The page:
Another useful example of why active experimentation is a key learning principle that positively affects retention in learning is self-reflection. An example of self-reflection could occur when learners are asked to answer specific open-ended questions. A study conducted by Stewart, Myers, and Culley, (2010), observed students who wrote answers in class to “microthemes—short in-class writing assignments designed to facilitate active learning” (Stewart, Myers, & Culley 2010, p. 46). After receiving feedback from the instructors on what they wrote, the learners were more likely to retain the information and score higher on tests regarding the subject matter compared to students who were not given the microthemes writing assignments in class. The structure of the questions presented in the microtheme pushed the learners to self-reflect by evaluating their past life experiences in relation to the subject matter.

Learning Environment

For centuries, the learning environment was seen as the physical space in which learning occurred; typically in a classroom setting where an educator stood in front of the classroom lecturing.  As we have come to better understand how individuals learn and have experienced great advancements in technology, we see that the learning environment has totally changed.

The core of the learning environment are the learning goals. The learning goals set the foundation for what change in behavior will occur as a result of the learning experience. Many of the early learning classifications frame the learning goals as central to the learning environment (deKock, 2004).  Whether the learning is formal or informal, there is always a reason for participating in a learning experience (Merriam, 2007).

The learning environment consists of many factors that influence the learning process, including the people involved. The people that comprise the learning environment are the teacher, the learner, and classmates (deKock, 2004). While the roles of the teacher and the learner have remained relatively fixed, technology has empowered learners with new resources that are redefining the teacher-learner roles (Wagner, 2009).  Learners are taking a more self-directed approach causing the teacher to act as more of a facilitator, who guides learners and encourages self-reflection (Simons et al., 2000).

The teacher’s method of instruction is another element that makes up the learning environment (deKock, 2004).  No longer confined to the four walls of a classroom, the space in which we learn has shifted from a physical location to an online format.  More institutions are offering online classes or a hybrid blend mixing in-person and online classes to meet the need of the learners (Wagner, 2009). This has changed the method of instruction normally used to deliver learning experiences.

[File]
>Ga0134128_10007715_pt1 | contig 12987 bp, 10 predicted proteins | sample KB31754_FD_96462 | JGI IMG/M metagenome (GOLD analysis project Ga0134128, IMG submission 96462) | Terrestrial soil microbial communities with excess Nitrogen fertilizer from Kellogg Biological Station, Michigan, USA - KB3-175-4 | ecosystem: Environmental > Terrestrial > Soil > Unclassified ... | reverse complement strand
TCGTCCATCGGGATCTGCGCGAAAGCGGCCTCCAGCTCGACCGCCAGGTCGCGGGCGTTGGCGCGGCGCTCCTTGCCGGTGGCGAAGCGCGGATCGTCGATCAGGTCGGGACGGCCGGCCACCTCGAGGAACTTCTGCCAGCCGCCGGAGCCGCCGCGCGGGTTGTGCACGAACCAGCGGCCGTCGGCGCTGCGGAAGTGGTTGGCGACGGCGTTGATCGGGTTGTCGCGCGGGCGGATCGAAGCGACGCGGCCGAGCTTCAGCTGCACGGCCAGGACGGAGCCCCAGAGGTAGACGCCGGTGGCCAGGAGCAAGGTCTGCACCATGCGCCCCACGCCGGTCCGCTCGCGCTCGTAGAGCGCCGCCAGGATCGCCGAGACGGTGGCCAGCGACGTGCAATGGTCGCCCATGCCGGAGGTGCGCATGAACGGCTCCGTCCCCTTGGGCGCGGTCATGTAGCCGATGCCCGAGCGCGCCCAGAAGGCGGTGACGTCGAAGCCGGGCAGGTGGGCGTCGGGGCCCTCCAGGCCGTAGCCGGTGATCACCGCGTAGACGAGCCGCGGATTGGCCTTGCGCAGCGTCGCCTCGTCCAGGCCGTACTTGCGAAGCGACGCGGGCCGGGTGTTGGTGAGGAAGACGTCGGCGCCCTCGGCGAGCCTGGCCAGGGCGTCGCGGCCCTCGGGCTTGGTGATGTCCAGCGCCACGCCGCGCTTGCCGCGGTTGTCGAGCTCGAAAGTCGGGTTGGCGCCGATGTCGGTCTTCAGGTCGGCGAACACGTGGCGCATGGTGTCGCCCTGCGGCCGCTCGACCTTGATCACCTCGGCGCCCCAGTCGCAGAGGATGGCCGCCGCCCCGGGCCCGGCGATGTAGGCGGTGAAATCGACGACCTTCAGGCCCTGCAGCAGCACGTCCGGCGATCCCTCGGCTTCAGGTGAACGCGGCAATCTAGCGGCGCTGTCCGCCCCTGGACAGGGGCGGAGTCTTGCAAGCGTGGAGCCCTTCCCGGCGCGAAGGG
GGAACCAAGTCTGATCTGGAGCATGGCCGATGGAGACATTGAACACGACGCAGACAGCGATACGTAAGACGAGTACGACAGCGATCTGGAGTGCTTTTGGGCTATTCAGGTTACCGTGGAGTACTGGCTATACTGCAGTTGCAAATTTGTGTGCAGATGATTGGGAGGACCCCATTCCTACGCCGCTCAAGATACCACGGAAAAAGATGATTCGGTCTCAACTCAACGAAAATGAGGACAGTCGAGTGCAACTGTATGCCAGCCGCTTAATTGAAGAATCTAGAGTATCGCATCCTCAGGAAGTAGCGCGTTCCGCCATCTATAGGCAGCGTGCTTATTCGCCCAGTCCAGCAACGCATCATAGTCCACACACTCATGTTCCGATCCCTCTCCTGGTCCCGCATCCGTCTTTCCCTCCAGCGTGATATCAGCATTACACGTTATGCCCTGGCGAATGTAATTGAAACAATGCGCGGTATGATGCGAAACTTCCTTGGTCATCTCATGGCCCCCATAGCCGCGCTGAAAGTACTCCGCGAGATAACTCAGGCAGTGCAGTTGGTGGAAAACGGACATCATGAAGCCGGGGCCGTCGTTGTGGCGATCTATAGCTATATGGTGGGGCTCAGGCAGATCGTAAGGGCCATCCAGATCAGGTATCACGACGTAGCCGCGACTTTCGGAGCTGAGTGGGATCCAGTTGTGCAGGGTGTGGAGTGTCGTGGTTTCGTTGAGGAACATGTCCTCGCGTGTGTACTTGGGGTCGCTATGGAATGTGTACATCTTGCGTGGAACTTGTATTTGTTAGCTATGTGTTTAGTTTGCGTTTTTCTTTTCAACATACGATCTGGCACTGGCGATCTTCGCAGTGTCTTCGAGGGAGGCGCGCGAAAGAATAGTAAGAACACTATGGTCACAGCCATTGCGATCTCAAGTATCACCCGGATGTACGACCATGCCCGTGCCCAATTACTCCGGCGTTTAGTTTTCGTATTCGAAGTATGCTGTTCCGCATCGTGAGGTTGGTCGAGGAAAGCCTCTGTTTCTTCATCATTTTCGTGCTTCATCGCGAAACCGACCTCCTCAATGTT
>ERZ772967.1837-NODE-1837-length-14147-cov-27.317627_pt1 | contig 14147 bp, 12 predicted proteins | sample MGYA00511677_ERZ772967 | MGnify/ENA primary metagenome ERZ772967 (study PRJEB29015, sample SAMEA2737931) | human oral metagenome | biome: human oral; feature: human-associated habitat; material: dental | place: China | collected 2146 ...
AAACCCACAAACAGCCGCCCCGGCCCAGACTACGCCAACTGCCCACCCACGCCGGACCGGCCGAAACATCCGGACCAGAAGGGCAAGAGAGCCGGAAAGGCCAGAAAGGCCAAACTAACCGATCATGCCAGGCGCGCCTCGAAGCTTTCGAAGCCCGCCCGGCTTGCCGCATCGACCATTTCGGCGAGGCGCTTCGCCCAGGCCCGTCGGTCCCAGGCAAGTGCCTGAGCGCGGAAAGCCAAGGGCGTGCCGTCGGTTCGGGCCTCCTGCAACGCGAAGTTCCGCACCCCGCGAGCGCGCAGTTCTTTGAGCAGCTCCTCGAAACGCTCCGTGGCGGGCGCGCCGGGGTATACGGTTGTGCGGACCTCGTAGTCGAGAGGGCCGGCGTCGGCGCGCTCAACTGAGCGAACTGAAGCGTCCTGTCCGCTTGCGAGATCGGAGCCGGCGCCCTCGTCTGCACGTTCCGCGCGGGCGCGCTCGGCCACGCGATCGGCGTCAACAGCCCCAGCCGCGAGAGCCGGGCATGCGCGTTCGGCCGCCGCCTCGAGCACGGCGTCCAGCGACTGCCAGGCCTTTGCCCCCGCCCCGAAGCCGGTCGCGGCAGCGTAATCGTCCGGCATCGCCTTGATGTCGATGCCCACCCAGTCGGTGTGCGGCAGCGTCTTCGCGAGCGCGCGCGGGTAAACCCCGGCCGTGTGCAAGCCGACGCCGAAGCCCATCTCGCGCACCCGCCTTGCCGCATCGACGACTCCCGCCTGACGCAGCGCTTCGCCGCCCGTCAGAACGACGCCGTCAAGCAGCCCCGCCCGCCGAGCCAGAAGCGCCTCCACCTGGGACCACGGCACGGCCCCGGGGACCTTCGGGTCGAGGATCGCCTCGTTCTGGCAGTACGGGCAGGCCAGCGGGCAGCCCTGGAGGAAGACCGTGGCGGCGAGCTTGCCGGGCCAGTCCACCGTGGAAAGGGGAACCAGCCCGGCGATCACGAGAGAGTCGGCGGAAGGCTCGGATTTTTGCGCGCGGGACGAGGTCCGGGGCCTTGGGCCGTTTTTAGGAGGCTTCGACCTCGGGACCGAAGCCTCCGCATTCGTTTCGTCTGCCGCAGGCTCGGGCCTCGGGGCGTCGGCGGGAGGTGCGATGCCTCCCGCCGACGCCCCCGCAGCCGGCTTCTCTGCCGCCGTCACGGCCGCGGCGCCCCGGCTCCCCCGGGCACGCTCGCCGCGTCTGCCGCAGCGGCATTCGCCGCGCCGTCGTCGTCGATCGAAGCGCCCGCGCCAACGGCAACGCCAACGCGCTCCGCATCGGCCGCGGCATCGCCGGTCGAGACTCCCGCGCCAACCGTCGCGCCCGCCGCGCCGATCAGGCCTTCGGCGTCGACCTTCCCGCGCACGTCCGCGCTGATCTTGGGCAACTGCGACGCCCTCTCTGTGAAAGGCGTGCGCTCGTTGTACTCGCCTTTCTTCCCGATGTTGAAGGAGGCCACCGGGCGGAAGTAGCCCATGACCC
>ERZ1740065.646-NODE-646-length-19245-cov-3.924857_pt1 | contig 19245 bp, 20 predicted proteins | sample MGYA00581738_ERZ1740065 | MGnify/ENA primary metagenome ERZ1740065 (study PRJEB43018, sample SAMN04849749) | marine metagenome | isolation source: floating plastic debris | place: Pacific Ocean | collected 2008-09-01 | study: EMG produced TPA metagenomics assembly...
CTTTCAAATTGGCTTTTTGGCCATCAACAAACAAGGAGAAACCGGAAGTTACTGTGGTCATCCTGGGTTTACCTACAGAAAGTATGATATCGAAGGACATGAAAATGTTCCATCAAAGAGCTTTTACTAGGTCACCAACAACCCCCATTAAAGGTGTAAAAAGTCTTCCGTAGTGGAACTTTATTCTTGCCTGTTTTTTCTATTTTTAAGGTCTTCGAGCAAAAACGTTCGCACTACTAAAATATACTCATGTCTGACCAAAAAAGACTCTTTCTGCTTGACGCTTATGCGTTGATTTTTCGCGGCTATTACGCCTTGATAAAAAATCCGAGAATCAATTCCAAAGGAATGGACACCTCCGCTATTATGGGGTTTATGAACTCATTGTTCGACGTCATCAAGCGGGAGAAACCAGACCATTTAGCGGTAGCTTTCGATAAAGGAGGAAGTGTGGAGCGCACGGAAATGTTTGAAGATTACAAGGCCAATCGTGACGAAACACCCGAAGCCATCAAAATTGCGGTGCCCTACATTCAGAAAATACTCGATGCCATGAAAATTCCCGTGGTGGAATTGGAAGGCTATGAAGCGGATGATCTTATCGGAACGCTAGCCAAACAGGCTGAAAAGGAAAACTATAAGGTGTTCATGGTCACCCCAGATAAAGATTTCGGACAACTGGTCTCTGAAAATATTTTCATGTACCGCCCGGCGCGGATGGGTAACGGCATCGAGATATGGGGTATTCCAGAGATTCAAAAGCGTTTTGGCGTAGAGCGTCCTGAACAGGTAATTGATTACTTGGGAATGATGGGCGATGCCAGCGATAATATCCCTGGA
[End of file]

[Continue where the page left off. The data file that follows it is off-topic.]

The learning environment is also comprised of the teacher’s method of instruction and tasks to be performed by the students (deKock, 2004). As the digital age has progressed, many adult learning authorities have reconsidered how learning experiences are created (Wagner, 2009). Teachers have taken a more laissez-faire approach to learning, allowing for more project-based work that encourages self-discovery and reflection (Davidson, 2011). 

While not all of these characteristics need to be present in all learning experiences, it is important to be aware of the traits of adult learners. For anyone seeking to create an experience that will appeal to adult learners, these key principles should be taken into consideration. Should these principles be incorporated in a learning experience, educators will find increased motivation, engagement, and retention of information among adult learners.


Allen, E. & Seaman, J. (2016) Online Report Card: Tracking Online Learning in the United States. Retrieved from:

Bye, D., Pushkar, D., & Conway, M. (2007). Motivation, Interest, and Positive Affect in Traditional and Non-Traditional Undergraduate Students. Adult Education Quarterly, 57(2), 141-158.

Davidson, C. (2011). Now You See It: How Technology and Brain Science Will Transform Schools and Business for the 21st Century. New York, NY: Penguin Books.

de Kock, A., Sleegers, P., & Marinus J. M., V. (2004). New Learning and the Classification of Learning Environments in Secondary Education. Review of Educational Research, (2). 141.

Dweck, C. (2015, September 22). Carol Dweck Revisits the 'Growth Mindset'. Retrieved from

Dweck, C. (2010). What is Mindset? Retrieved from

Heath, Chip, & Heath, Dan. (2010). Switch: How to Change Things When Change is Hard. New York, NY: Broadway Books.